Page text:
I did it, I managed to finish The Luminaries is exactly two weeks – a week less than I had set myself originally. There is nothing like a holiday deadline to speed things along! So while it is still fresh in my mind, here is what I thought of it…
I commented on the first section of the novel, which is a little under half of its entire length, in my last post. While I still enjoyed it, I stand by my view that the first section was overly wordy and sometimes rather long-winded, particularly in describing characters and scenes.
However, as the novel progressed I found that the narrative built up momentum and, by the time I came to the end, I was racing through the pages. This was partly due to the novel’s structure: Catton has divided the book in to twelve sections, with each one getting shorter, and the twelfth section is only a page long. The novel’s time frame is non-linear, but Catton structures the events cleverly so that we find out what happens much sooner than we discover how and why. The chapter summaries have become longer than the chapters themselves towards the end, meaning a lot of the plot is summarised very quickly. Lastly, the focus of the novel narrows; from the narratives of the twelve men in section one, the plot focuses on just two characters by the end. I enjoyed the second half much more than the first half, and on the basis of this would certainly recommend the book.
There are many themes running through the novel, including the astrological connections which I admit I still didn’t completely understand by the end. A lot more became clearer as I continued to read but the chapter headings throughout the novel meant nothing to me, nor did I have any understanding of how the characters were governed by their assigned stars or planets. I accepted part way through that this was the case, and I suppose I could have done some research myself but didn’t really feel inclined to. Perhaps this was my loss? But it isn’t really a subject which interests me.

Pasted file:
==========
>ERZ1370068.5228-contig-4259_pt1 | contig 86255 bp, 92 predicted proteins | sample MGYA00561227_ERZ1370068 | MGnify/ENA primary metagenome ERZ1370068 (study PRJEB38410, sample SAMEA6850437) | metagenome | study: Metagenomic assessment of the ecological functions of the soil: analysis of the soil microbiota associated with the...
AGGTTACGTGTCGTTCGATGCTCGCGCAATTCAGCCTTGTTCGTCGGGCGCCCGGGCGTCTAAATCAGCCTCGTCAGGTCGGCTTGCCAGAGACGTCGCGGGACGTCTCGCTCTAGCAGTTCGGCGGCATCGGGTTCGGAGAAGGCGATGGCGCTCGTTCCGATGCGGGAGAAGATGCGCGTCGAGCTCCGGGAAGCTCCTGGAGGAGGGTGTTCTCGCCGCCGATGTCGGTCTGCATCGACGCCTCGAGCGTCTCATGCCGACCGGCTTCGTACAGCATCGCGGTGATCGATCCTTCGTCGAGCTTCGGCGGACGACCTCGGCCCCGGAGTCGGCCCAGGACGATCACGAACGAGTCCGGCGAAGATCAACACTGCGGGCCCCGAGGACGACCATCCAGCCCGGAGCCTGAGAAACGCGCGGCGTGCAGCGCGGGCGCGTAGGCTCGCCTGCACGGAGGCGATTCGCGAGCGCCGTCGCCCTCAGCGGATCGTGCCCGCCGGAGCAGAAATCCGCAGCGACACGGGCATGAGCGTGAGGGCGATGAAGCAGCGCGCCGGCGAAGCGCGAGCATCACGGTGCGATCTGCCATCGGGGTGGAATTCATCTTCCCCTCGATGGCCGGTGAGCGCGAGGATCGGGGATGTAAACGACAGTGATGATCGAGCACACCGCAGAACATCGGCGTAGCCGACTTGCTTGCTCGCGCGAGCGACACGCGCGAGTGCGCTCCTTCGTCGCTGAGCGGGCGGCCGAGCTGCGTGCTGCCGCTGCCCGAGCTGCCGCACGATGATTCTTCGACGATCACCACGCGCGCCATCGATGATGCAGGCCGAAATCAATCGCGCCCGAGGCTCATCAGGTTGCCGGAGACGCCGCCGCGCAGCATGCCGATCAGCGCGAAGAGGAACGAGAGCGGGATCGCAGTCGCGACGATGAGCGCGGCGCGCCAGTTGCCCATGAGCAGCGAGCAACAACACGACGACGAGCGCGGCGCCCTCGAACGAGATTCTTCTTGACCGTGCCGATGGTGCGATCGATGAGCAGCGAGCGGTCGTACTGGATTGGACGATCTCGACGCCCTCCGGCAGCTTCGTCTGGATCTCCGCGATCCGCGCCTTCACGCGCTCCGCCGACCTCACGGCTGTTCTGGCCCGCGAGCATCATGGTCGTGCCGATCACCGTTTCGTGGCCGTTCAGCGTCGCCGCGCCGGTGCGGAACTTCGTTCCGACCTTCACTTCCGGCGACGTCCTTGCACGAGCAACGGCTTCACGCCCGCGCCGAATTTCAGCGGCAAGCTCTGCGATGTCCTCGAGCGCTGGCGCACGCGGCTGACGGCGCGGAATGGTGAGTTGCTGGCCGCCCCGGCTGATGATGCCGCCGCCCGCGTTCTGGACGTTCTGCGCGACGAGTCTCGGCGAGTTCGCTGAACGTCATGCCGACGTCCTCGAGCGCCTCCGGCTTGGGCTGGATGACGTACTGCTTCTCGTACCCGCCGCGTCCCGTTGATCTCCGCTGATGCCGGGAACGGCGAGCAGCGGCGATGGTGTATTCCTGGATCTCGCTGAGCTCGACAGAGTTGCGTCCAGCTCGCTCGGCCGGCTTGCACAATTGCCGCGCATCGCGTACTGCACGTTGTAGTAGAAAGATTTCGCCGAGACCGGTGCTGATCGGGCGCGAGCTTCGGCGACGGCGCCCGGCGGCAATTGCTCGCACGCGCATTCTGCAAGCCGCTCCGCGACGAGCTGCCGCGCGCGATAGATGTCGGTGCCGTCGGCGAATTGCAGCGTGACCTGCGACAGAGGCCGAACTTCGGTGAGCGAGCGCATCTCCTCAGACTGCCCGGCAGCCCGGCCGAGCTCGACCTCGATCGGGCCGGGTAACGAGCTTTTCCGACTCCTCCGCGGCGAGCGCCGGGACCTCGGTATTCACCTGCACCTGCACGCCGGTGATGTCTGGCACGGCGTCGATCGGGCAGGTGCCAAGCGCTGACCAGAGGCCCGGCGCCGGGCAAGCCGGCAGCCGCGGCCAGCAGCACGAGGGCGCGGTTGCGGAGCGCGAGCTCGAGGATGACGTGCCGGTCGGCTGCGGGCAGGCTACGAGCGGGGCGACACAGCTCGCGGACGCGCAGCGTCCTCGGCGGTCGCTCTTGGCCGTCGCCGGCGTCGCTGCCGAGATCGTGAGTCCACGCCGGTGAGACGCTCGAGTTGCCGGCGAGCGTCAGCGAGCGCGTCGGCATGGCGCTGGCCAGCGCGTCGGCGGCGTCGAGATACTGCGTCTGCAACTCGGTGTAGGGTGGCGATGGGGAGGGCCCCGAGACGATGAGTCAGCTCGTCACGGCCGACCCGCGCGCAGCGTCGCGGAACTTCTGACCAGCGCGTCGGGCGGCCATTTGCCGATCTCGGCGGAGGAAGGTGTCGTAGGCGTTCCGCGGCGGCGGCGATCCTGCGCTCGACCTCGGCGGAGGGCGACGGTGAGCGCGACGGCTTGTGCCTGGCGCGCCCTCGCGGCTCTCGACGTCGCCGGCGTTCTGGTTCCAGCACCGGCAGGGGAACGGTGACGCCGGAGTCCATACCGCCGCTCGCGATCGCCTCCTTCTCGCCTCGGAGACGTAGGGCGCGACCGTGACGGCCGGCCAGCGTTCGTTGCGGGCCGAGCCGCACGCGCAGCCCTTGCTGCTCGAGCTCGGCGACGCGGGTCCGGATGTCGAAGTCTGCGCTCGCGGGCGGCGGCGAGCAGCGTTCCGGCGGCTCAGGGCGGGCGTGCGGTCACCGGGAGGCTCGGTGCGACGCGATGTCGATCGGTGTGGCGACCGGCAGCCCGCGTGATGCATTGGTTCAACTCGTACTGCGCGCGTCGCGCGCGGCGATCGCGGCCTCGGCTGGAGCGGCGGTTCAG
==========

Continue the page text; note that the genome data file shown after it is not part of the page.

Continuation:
Fortune and fate are strong themes in the novel, with most characters setting great store by their fortunes and the search for gold driving much of the plot. Symmetry and circularity also feature frequently, both in the characters themselves and their motives. Anna is described as “a reflected darkness, just as she was a borrowed light” and most of the characters have these two sides of light and dark to their characters, with the exceptions of the villains who are just plain evil. There are frequent references to events coming “full-circle” and of people getting what they deserve, although the narrative itself is sometimes circular and part of Balfour’s recollection of events is described “as endless circles, going round.”
This tale isn’t just told as though it is a nineteenth century mystery, it includes many features of one too such as supernatural occurrences. I did feel that some of the more fantastical elements in the story stretched the suspension of my disbelief a little too far, but there were other elements that made me question the story I was being told more, such as how Anna became involved in her trade. However, despite some of my reservations I did really enjoy the book and it was like nothing I have read before. I realise I haven’t provided a glowing review perhaps, but I mean to document my thoughts rather than anything else and I am surprised at how hard it was to do for this particular book. It is worth reading, if only for the style and the feeling that you have been transported back a hundred years or more to a different age of novel.
Lastly, despite having only just started this blog I am going on holiday tomorrow and won’t have chance to update this blog for a while as I really can’t face typing letter by letter on the IPad. But I will be reading plenty (hopefully) and will update when I next get chance.
Happy summer reading!
(Image from www.hermitage.co.nz )